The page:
Does the Attorney General know if Deutsche Bank has destroyed its OTC bullion trading receipts?
Submitted by Mark Taylor:
Dear Attorney General’s Office,
In SFO investigation #9559, submitted by Jon Thomson, Chief of HMRC, Deutsche Bank were accused of destroying bullion trading receipts. If so, this is a serious violation of Anti-Money-Laundering control laws, because bullion is known to be used by ISIS to trade between munitions and oil in the Middle East. The investigation appears have been quashed by the office of the Attorney General. In the lawsuit B40BM021 the bank was challenged to disclose the claimant’s bullion trading receipts to its co-defendants. It refused multiple times, contrary to normal procedure, without explanation. It was legally challenged to deny destroying receipts in the appeal documents submitted to the Court of Appeal, and refused to respond.
1) Did the Attorney General terminate the investigation #9559, or was that the decision of the current head of the SFO? Does the Attorney General still believe that was the correct action?
2) With the FCA having fined Deutsche Bank $630 million for destroying materials to cover up money laundering liabilities does the Attorney General know if such materials included Over-the-Counter bullion receipts?
3) Did the Attorney General’s office receive an application from HSBC to serve a restraining order against the claimant for B40BM021 to prevent the claimant suing HSBC and Deutsche Bank and others for silver price manipulation?
4) Does the Attorney General’s office have a copy of the restraining order for (3) in which the applicant is HSBC, the application date is 23 December 2014, yet the order is competed by Judge Simon Brown QC in July 2015 in which the judge claimed it arose out of his own volition.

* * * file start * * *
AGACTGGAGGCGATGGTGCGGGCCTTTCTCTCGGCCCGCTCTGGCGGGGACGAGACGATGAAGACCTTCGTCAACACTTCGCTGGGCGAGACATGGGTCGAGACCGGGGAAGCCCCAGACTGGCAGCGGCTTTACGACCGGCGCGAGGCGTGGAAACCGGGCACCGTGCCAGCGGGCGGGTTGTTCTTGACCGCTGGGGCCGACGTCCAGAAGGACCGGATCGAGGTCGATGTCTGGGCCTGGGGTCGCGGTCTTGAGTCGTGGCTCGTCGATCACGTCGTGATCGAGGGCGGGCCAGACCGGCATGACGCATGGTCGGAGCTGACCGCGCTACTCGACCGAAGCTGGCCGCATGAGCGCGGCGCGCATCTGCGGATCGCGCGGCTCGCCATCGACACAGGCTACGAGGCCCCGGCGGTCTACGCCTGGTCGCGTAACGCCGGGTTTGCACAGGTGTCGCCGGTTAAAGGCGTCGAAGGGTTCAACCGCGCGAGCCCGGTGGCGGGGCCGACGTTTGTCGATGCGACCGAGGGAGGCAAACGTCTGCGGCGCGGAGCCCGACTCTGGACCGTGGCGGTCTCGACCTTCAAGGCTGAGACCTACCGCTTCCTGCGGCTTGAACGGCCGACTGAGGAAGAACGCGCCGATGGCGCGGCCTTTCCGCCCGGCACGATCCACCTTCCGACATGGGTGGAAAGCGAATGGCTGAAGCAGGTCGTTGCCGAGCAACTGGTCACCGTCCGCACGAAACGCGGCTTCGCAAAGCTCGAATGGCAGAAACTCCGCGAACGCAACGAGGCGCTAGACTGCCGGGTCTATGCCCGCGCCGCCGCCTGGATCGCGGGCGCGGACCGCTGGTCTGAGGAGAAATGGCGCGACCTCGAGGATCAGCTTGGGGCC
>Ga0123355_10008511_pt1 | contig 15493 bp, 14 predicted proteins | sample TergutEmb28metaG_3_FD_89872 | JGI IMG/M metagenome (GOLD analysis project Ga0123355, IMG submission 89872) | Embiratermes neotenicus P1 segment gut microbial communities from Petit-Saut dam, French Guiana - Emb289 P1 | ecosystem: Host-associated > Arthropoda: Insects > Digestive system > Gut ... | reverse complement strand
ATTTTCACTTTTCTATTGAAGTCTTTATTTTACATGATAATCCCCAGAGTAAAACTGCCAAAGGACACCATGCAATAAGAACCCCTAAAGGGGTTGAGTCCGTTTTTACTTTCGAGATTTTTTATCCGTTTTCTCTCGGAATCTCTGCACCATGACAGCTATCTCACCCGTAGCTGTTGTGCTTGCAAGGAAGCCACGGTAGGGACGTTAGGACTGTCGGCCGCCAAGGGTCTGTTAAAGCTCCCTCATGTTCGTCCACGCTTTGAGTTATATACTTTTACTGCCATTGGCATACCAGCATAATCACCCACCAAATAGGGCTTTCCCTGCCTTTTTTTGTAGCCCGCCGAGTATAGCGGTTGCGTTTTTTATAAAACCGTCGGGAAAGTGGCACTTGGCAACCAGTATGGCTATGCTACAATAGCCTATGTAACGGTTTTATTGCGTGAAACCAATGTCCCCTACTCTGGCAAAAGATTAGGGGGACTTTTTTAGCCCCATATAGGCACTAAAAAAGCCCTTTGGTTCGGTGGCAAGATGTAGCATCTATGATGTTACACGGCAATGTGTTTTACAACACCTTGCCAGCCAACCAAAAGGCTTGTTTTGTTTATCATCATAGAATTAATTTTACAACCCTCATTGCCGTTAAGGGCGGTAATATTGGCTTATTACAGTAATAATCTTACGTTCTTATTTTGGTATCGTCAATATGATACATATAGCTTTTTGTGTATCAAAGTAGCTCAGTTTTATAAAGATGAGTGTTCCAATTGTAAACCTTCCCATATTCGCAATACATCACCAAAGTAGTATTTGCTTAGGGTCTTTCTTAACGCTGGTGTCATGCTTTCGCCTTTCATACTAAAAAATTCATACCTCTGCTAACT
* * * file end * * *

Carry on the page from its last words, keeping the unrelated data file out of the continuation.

5) If the answer to (4) is yes, then does the Attorney General recognise that Simon Brown’s statement in that form contradicts the fact that the application was submitted by HSBC before lawsuit B40BM021 has been assigned to the Birmingham Mercantile Courts.
6) If the answer to (4) is yes, then does the Attorney General recognise that the restraining order helped HSBC evade legal redress for silver price manipulation, for which it has been incriminated by Deutsche Bank as cartel manipulations: London Silver Fixing Ltd. Antitrust Litigation, 1:14-md-02573 U.S. District Court, Southern District of New York (Manhattan).
7) Does the Attorney General know why Judge Simon Brown QC retired ten years early, a retirement announced within a week that LCJ Baron Thomas was notified that Deutsche Bank had confessed to gold rigging, when Simon Brown QC had dismissed such allegations as ‘totally without merit’ and ‘vexatious’ in the July 2015 hearing for B40BM021.
8) In the July 2015 oral hearing B40BM021 under Simon Brown QC, Anshu Jain and Emma Slatter, Co-CEO of Deutsche Bank and General Counsel of Deutsche Bank respectively, refused to turn up for court, even though they were the applicants. Given that Deutsche Bank has now incriminated itself for all the matters alleged in B40BM021, does the Attorney General intend to prosecute either Jain or Slatter for fraud or perjury?
9) If (4) is true, which individual at HSBC submitted the application in HSBC’s name to the office of the Attorney General?
10) Does the Attorney General believe in the integrity of the judiciary given Lord Charles Haddon-Cave and Lord Ian Burnett of the Court of Appeal, have both signed court orders dismissing allegations of gold and silver rigging against Deutsche Bank as ‘totally without merit.’ for appeal applications to B40BM021.